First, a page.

This quote, this very night, the night after the eye-swelling sobbery, was a Godsend for me. That is what I do, imagine figures of light, and get frustrated when I cannot hold onto them. It’s true, I no longer engage in the self-destructive behaviors of my past, but I still want to be rid of the darkness. I still do absurd things, absurdities of a more mild variety perhaps but still absurd, to avoid facing my own soul. Sometimes facing myself is just painful. But, I suppose, I must. I must without wallowing in it, however.
My partner, whom I admire beyond admire, often says “get where your feet are” and “find the good and praise it.” Sometimes, I let these phrases float past me, desensitized and rebellious. Sometimes, like this very time, when I am in my cozy writing studio practicing meditative breath between sentences and paragraphs, I can fully embrace these words of wisdom. While bringing the darkness to my consciousness, I can also catch that glimmer of light that resides within everything, including me, and I am able to see it and to hold it.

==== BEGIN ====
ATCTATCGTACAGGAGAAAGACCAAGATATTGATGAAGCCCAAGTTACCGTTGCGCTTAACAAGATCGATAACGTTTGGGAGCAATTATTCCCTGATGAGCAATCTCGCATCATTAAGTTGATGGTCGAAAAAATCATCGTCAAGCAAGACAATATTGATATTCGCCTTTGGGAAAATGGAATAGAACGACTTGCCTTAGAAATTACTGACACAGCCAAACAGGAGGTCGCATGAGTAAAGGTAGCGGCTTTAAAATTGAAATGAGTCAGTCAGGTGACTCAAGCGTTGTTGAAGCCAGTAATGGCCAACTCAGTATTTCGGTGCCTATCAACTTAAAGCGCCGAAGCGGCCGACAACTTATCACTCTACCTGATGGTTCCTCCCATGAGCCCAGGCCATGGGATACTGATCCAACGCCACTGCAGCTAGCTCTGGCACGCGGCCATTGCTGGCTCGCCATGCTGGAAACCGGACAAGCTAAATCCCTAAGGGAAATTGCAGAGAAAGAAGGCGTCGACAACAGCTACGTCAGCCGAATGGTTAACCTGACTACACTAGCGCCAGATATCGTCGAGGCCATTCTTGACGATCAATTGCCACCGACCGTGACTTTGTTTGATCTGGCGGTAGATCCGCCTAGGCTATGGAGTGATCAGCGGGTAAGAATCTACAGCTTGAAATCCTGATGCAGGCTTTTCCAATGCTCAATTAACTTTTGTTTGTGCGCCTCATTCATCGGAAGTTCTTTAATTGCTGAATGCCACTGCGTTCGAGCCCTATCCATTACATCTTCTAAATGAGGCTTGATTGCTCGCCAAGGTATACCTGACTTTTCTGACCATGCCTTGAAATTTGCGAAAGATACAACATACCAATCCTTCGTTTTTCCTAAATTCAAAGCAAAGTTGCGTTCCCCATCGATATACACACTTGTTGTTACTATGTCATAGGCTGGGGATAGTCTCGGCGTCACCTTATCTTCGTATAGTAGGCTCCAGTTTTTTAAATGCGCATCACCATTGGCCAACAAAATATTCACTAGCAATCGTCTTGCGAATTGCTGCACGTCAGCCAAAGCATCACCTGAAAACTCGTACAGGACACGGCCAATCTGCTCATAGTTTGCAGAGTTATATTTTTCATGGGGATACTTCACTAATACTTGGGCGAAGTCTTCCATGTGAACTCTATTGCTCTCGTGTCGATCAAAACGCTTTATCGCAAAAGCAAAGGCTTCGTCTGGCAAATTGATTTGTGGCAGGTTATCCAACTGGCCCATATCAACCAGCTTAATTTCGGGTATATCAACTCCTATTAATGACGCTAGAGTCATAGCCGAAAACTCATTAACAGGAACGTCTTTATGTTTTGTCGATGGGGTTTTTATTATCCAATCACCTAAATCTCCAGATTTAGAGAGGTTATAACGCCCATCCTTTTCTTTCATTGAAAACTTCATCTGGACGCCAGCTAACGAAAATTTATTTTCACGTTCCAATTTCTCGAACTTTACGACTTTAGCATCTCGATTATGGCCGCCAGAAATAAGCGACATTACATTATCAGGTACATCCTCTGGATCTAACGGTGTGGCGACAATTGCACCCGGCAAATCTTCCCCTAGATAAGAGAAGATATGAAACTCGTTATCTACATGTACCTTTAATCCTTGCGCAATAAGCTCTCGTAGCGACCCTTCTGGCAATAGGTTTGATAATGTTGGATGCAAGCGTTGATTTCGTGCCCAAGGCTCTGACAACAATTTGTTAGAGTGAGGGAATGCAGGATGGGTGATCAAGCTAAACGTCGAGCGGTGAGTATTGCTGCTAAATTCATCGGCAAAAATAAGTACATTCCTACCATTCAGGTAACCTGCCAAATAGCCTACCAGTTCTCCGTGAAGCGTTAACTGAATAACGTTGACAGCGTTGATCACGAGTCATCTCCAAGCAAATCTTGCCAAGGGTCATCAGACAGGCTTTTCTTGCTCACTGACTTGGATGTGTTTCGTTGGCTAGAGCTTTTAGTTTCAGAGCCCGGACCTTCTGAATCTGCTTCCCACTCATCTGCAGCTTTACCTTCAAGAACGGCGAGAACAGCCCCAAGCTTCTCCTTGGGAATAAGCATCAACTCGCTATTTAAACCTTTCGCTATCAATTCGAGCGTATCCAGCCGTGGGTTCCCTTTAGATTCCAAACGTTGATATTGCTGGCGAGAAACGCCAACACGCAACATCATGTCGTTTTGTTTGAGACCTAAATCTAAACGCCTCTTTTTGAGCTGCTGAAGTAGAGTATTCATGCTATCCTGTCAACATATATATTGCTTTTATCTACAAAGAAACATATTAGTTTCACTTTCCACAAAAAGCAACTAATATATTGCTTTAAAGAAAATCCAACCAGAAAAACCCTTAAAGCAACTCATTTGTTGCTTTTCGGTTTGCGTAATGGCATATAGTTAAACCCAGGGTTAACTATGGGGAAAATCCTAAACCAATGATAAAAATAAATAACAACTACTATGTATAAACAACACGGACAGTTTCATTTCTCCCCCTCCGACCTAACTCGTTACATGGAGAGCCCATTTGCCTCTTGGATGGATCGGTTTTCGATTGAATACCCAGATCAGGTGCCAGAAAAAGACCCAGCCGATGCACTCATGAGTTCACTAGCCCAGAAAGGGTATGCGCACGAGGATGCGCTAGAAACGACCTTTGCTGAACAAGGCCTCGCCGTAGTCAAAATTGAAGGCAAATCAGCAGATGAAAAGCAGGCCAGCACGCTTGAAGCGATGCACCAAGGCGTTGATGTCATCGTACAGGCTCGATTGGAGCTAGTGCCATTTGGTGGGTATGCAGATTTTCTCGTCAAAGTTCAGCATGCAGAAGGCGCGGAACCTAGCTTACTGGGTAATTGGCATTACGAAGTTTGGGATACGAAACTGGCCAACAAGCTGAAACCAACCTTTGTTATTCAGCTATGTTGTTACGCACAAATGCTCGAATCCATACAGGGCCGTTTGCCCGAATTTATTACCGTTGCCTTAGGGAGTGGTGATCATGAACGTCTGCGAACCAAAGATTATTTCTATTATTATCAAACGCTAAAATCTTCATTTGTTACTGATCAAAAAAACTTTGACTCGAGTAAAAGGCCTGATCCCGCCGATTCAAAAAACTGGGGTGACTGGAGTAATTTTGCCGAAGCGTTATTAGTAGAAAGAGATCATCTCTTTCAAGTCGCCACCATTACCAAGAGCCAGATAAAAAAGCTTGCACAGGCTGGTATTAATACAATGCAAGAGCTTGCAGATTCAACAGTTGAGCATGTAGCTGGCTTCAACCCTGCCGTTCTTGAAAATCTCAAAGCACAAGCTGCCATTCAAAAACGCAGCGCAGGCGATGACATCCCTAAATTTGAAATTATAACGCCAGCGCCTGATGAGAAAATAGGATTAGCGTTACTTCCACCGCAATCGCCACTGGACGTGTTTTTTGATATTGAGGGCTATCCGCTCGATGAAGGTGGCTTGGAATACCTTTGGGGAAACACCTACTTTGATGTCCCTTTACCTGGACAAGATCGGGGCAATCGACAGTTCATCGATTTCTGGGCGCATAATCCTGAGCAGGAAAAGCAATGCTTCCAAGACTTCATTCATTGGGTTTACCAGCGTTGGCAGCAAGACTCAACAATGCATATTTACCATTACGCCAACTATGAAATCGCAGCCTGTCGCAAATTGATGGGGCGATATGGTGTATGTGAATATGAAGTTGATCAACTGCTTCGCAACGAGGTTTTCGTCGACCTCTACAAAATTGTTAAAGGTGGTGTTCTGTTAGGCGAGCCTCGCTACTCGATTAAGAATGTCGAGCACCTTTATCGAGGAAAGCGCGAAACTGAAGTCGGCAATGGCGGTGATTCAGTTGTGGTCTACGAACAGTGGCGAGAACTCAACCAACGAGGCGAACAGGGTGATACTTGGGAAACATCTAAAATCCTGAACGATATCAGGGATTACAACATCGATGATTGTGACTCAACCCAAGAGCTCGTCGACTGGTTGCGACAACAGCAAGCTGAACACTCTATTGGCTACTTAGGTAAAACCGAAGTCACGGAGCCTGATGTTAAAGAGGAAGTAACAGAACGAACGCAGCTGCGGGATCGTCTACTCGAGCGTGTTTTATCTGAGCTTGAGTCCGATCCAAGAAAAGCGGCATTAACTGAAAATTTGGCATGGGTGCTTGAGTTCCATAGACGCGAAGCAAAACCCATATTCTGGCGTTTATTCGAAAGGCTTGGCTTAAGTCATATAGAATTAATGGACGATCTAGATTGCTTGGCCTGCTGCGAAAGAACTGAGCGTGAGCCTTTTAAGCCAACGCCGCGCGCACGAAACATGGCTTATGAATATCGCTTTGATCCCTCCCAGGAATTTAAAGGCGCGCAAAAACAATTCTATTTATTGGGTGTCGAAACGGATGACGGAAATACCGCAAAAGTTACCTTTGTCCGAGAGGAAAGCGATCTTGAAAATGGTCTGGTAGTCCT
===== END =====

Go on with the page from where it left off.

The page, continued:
Gratitude, they say, is an action word. You must practice gratitude to benefit from it. You must practice gratitude to hold on to that light and to appreciate the darkness. Having this physical space in which I can both relax and push myself to reach my creative potential is a great place to strengthen that practice. As I said, a dream has come to truth for me. And that, my friends, is something.
If I find the good and really acknowledge it and share it and roll around in it, if I can recognize that my feet are on the floor right now and my fingers are grazing the keyboard and my life is just wonderful the way it is, I do not have to chase ecstasy nor do I have to struggle to feel. I am here. My heart is beating. I must have more to give.
I am learning to appreciate the darkness and the light and am realizing that these currents that drag me back under are not trying to drown me. They are trying to teach me a lesson. They are trying to show me that the water isn’t truly murky, that one can always see the light just above the surface. They are trying to tell me, to swim toward that light. To find the good. To praise it.